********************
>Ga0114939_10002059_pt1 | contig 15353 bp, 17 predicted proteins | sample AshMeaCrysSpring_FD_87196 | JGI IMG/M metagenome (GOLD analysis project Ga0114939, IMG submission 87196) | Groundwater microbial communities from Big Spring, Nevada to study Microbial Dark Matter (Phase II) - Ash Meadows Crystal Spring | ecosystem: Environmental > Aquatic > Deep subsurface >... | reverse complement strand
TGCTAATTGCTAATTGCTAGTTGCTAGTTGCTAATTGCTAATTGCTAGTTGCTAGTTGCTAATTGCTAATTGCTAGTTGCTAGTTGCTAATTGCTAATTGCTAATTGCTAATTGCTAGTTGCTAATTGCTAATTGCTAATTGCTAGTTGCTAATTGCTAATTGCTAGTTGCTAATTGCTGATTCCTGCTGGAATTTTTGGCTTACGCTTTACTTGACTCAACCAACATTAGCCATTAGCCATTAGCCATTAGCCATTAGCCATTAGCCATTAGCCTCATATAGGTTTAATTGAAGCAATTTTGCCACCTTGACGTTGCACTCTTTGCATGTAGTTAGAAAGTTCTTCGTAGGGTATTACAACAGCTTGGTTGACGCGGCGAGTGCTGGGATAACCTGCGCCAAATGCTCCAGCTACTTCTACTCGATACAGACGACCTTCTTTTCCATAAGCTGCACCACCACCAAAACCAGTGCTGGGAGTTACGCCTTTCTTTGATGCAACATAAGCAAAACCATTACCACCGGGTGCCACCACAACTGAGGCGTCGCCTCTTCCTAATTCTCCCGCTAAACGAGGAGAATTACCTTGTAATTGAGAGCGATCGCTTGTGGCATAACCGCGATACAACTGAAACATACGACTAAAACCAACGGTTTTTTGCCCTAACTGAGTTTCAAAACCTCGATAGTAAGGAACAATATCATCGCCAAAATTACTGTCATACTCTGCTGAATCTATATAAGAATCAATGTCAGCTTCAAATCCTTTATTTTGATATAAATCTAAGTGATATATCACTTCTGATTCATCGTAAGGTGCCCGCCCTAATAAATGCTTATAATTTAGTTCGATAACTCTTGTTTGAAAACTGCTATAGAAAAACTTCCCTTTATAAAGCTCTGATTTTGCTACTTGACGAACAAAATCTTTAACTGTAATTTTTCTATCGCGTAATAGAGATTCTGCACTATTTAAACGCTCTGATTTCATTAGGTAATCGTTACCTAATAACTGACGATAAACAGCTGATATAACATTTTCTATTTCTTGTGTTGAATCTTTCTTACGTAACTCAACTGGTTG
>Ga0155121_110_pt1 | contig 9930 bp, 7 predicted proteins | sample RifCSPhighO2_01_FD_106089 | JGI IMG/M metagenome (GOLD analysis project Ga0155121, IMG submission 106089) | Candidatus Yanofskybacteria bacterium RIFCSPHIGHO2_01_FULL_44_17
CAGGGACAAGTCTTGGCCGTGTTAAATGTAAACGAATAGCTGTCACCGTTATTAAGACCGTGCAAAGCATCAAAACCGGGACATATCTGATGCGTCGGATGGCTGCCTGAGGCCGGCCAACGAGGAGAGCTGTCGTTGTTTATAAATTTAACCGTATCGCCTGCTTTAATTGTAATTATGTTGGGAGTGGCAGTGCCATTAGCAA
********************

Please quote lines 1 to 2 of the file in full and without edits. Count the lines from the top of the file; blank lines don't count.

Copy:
>Ga0114939_10002059_pt1 | contig 15353 bp, 17 predicted proteins | sample AshMeaCrysSpring_FD_87196 | JGI IMG/M metagenome (GOLD analysis project Ga0114939, IMG submission 87196) | Groundwater microbial communities from Big Spring, Nevada to study Microbial Dark Matter (Phase II) - Ash Meadows Crystal Spring | ecosystem: Environmental > Aquatic > Deep subsurface >... | reverse complement strand
TGCTAATTGCTAATTGCTAGTTGCTAGTTGCTAATTGCTAATTGCTAGTTGCTAGTTGCTAATTGCTAATTGCTAGTTGCTAGTTGCTAATTGCTAATTGCTAATTGCTAATTGCTAGTTGCTAATTGCTAATTGCTAATTGCTAGTTGCTAATTGCTAATTGCTAGTTGCTAATTGCTGATTCCTGCTGGAATTTTTGGCTTACGCTTTACTTGACTCAACCAACATTAGCCATTAGCCATTAGCCATTAGCCATTAGCCATTAGCCATTAGCCTCATATAGGTTTAATTGAAGCAATTTTGCCACCTTGACGTTGCACTCTTTGCATGTAGTTAGAAAGTTCTTCGTAGGGTATTACAACAGCTTGGTTGACGCGGCGAGTGCTGGGATAACCTGCGCCAAATGCTCCAGCTACTTCTACTCGATACAGACGACCTTCTTTTCCATAAGCTGCACCACCACCAAAACCAGTGCTGGGAGTTACGCCTTTCTTTGATGCAACATAAGCAAAACCATTACCACCGGGTGCCACCACAACTGAGGCGTCGCCTCTTCCTAATTCTCCCGCTAAACGAGGAGAATTACCTTGTAATTGAGAGCGATCGCTTGTGGCATAACCGCGATACAACTGAAACATACGACTAAAACCAACGGTTTTTTGCCCTAACTGAGTTTCAAAACCTCGATAGTAAGGAACAATATCATCGCCAAAATTACTGTCATACTCTGCTGAATCTATATAAGAATCAATGTCAGCTTCAAATCCTTTATTTTGATATAAATCTAAGTGATATATCACTTCTGATTCATCGTAAGGTGCCCGCCCTAATAAATGCTTATAATTTAGTTCGATAACTCTTGTTTGAAAACTGCTATAGAAAAACTTCCCTTTATAAAGCTCTGATTTTGCTACTTGACGAACAAAATCTTTAACTGTAATTTTTCTATCGCGTAATAGAGATTCTGCACTATTTAAACGCTCTGATTTCATTAGGTAATCGTTACCTAATAACTGACGATAAACAGCTGATATAACATTTTCTATTTCTTGTGTTGAATCTTTCTTACGTAACTCAACTGGTTG